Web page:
Overview of IceCube.

The IceCube Observatory at the geographical South Pole is the main instrument I use to study neutrinos and cosmic rays. It is comprised of two sub-detectors: IceCube and IceTop. The former consists of a cubic kilometer of antarctic ice instrumented with more than 5000 optical modules at depths ranging from 1.5 to 2.5 kilometers from the surface of the ice. The later is an array of 160 Ice Cherenkov detectors located on the surface of the ice, right on top of IceCube.

My Research Interests.

I study high energy cosmic rays. These are sub-atomic particles that come from space and their energy can be a million times the energies achieved at the largest colliders, such as the LHC at CERN. In every-day terms: the energy can be close to the energy of a ball traveling at a speed of about 100 km/h. All concentrated in one subatomic particle! I have done that for several years as member of international collaborations such as IceCube and Pierre Auger.

Cosmic Ray Composition.

I have been interested in the composition of cosmic rays since I worked in the Pierre Auger collaboration. The composition of the very high energy cosmic ray flux is extremely difficult to determine since we can not detect the cosmic rays directly but by the air shower they induce. We develop statistical methods to infer the composition based on observable characteristics of air showers.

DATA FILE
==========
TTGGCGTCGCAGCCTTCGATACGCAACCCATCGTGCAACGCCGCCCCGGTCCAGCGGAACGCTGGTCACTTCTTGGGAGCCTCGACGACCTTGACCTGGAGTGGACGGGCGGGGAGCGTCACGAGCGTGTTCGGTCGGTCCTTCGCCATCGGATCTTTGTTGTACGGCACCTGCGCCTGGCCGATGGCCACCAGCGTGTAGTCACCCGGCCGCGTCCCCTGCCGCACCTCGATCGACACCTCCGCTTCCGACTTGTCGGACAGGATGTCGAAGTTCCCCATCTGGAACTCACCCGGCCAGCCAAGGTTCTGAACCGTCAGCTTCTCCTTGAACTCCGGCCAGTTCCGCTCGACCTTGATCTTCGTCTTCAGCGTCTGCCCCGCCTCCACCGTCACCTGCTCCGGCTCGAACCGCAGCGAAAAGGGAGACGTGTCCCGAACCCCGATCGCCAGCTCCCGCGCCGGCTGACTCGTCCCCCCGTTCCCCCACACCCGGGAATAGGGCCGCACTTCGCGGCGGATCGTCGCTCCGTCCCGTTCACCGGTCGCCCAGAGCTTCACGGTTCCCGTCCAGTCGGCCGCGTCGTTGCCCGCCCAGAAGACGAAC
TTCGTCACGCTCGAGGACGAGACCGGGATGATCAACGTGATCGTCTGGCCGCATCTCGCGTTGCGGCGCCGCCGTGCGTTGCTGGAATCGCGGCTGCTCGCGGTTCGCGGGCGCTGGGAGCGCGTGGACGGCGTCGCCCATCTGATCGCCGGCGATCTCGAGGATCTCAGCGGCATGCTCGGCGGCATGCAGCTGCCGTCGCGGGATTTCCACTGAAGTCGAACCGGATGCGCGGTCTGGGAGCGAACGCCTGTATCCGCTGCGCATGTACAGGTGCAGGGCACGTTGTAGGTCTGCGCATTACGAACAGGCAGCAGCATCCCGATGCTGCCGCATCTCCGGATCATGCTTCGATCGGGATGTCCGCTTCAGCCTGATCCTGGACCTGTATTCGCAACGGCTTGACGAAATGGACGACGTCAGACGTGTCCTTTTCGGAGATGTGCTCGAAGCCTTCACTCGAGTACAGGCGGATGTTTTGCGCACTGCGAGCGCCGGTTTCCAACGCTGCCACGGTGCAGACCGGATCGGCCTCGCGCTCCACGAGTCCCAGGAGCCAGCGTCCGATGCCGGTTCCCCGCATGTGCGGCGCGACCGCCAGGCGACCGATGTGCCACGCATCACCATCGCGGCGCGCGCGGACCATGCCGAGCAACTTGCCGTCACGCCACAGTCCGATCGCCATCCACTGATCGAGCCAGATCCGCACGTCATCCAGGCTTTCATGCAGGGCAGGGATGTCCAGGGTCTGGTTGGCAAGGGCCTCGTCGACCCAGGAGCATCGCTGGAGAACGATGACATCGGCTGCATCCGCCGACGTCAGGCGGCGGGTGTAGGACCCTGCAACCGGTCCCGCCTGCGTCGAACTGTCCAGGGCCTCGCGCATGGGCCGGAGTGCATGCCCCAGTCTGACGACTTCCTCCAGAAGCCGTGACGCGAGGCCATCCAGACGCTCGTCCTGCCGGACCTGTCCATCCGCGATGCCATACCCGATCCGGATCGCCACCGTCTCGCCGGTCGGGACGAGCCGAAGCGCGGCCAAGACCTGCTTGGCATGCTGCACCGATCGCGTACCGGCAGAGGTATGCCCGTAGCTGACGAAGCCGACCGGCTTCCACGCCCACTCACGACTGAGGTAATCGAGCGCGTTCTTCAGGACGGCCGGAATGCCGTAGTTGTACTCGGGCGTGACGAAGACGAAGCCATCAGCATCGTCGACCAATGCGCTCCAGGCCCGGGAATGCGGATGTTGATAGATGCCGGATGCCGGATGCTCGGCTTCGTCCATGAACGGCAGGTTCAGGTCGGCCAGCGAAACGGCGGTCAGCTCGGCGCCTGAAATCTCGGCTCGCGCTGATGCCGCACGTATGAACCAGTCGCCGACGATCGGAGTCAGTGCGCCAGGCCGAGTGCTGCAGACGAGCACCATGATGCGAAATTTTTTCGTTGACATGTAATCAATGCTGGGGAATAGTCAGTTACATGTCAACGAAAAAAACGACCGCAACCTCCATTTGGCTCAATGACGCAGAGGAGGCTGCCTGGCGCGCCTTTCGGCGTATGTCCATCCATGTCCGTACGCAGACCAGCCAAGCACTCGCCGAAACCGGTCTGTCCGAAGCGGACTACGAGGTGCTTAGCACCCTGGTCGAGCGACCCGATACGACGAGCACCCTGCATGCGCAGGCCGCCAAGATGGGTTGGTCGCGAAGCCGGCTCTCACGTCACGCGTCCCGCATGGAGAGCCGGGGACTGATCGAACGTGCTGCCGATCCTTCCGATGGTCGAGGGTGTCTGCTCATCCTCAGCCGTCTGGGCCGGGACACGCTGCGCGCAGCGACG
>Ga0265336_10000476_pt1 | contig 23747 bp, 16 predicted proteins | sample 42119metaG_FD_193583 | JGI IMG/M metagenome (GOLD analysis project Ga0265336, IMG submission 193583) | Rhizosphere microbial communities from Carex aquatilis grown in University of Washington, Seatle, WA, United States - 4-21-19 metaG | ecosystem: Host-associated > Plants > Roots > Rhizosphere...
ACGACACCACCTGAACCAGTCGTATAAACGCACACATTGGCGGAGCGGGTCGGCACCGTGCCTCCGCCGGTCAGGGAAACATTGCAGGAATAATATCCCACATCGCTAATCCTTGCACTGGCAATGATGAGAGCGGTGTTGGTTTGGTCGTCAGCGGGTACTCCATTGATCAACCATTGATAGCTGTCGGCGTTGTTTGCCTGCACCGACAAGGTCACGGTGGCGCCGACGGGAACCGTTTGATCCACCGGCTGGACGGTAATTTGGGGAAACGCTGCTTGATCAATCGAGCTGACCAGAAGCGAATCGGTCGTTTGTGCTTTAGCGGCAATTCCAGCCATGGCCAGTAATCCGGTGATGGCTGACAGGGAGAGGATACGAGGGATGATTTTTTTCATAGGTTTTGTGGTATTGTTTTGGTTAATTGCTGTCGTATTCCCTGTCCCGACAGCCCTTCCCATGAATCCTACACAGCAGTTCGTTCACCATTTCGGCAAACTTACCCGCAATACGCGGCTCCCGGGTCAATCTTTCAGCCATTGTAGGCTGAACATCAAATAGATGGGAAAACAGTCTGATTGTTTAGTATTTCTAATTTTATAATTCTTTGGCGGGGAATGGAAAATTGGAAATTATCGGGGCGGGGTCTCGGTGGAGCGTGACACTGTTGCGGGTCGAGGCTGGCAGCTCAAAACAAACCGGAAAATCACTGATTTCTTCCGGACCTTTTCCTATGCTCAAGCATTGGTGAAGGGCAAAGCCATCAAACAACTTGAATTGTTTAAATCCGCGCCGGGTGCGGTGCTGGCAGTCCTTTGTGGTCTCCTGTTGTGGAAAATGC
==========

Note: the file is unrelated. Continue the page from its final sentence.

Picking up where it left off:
IceCube-Gen2 Design.

I am particularly interested in the use of cosmic ray air shower arrays for the detection of astrophysical neutrinos. The main background in the search for astrophysical neutrinos is the flux of atmospheric muons and neutrinos. The identification of astrophysical neutrinos is done by tagging the atmospheric neutrinos/muons through the detection of the accompanying air shower.

Air Shower Physics.

We rely on simulations of the air shower process in order to study cosmic ray composition and to estimate the brackground in the searches for astrophysical neutrinos. Our lack of knowledge of interactions at the highest energies can cause systematic deviations that can affect our measurements. In order to reduce these systematic effects, we develop methods to cross-check the simulations with data.

Contact Info.

Javier Gonzalez